Tyson Opens Chicken Plant in Eastern Texas

By Matthew Radman,
International Business Editor

Mixed reactions have surfaced as Tyson Foods (NYSE: TSN) announced plans to open a $320 million poultry processing complex near the eastern Kansas city of Tonganoxie.
The project is in response to a market wide increase in demand for chicken products. Despite Tyson’s promise to create numerous jobs in the Midwestern town, residents and activists have shown strong opposition to the corporation’s move.

The planned factory is set to employ 1,600 people to produce pre-packaged trays of chickens, a new division intended for grocery sale. The effort is projected to process 1.25 million birds through its processing plant, hatchery, and feed mill.

The massive expansion strategy is in response to an increase in consumer demand for poultry. Customers see chicken as a healthy, easily portable once cooked, and inexpensive alternative to beef and other meat products. Therefore, the protein has many trendy attributes for today’s food segment. In fact, chicken consumption for 2017 is supposed to hit a record high according to the National Chicken Council.

The protein powerhouse stirred strong opposition with the building plans, causing residents to speak out over health concerns, wages, the environment, and animal cruelty. Residents spoke out at a Leavenworth County Commission meeting.

Cecilia Pruitt, a pediatric nurse in the eastern Kansas town, mentioned that “Studies have discovered an increase in respiratory, neurobehavioral and mental illnesses in communities next to factory farms.” She also raised concerns over the capacity the town would need to support 1,600 new workers including schools and homes.

Kirk Sours, owner of nearby Tailgate Ranch revealed, “the average Tyson wage of a Tyson employee who lives in Kansas is $36,000. I do not see those folks buying many homes.” His point underlines how the plant may not be as good for the township as expected. He is also concerned about the town losing its signature Norman Rockwell styled small-town American feel.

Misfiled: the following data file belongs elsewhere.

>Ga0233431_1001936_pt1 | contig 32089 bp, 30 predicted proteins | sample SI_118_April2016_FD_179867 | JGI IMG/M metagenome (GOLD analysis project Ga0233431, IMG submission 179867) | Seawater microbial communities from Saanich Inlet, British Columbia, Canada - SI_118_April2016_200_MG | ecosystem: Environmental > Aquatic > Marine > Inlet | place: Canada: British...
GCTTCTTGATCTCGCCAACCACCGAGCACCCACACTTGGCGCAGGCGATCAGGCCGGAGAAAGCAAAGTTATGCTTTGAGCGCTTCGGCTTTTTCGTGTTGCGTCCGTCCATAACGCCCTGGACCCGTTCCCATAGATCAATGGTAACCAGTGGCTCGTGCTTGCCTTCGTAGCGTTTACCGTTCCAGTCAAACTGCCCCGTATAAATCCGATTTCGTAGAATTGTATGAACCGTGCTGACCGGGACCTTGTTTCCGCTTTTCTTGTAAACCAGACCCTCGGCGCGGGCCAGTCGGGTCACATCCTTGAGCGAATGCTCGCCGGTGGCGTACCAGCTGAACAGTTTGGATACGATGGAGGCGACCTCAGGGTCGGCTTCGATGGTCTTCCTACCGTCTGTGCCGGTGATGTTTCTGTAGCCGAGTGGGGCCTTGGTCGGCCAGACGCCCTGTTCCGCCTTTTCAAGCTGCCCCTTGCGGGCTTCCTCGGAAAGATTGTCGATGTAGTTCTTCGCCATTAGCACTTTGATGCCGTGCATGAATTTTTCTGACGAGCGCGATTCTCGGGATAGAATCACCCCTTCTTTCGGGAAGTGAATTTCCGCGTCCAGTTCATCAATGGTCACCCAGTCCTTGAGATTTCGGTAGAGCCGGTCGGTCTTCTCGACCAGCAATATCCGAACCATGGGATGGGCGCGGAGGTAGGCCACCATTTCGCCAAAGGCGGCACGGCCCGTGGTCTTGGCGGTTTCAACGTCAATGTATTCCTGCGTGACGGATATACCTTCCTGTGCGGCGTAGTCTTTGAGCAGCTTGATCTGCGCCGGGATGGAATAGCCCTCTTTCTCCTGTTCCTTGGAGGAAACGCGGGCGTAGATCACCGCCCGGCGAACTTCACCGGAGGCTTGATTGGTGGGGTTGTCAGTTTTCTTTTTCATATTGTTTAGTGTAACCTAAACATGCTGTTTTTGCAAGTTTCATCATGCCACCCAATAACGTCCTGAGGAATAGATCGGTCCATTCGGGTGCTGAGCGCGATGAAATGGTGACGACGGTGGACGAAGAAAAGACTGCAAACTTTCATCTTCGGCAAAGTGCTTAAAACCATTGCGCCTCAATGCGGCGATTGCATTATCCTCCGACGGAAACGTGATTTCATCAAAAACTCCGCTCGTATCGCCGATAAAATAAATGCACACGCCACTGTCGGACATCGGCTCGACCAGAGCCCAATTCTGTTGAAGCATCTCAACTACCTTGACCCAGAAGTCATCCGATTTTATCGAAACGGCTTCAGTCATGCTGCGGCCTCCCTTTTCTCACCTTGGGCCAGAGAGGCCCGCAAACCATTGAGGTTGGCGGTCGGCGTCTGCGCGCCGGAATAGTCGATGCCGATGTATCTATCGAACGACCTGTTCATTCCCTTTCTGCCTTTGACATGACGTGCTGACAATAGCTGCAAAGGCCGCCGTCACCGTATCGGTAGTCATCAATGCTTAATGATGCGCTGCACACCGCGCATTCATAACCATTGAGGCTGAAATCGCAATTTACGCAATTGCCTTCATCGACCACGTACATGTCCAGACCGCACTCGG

Another primary concern regards handling waste at the factory. Production byproducts are stored in open pits called “lagoons.” This issue has even become a point of contention between Tyson and the city. Doug Smith, Chairman of the Leavenworth County Commission, has stated, “I do not support open air lagoons if this project goes through.”

Another major concern surrounding the poultry and meat industry as a whole has long been animal cruelty. Citizens may be uncomfortable with the idea of cruel treatment of animals happening in their backyard. As recently as August, Tyson made headlines for a leaked video of chicken abuse in a Virginia plant. Seven people ultimately got sentenced in that case. The Kansas residents fear a similar reality.

As one of the premier protein processing companies in the world, Tyson has tremendous power to do much good and potentially much harm within the small midwestern town.
Tyson employs 113,000 people worldwide currently, and 1,600 new additions to that number could do a lot for a small town. However, if the company is going to be accepted by Tonganoxie, they will have to be careful to address these concerns. In any case, with 300 acres already purchased, the corporation is prepared to invest heavily in their new division to satisfy the demand of hungry consumers.

A version of this article appeared in the Tuesday, September 12th print edition.

Contact Matthew at
matthew.radman@student.shu.edu

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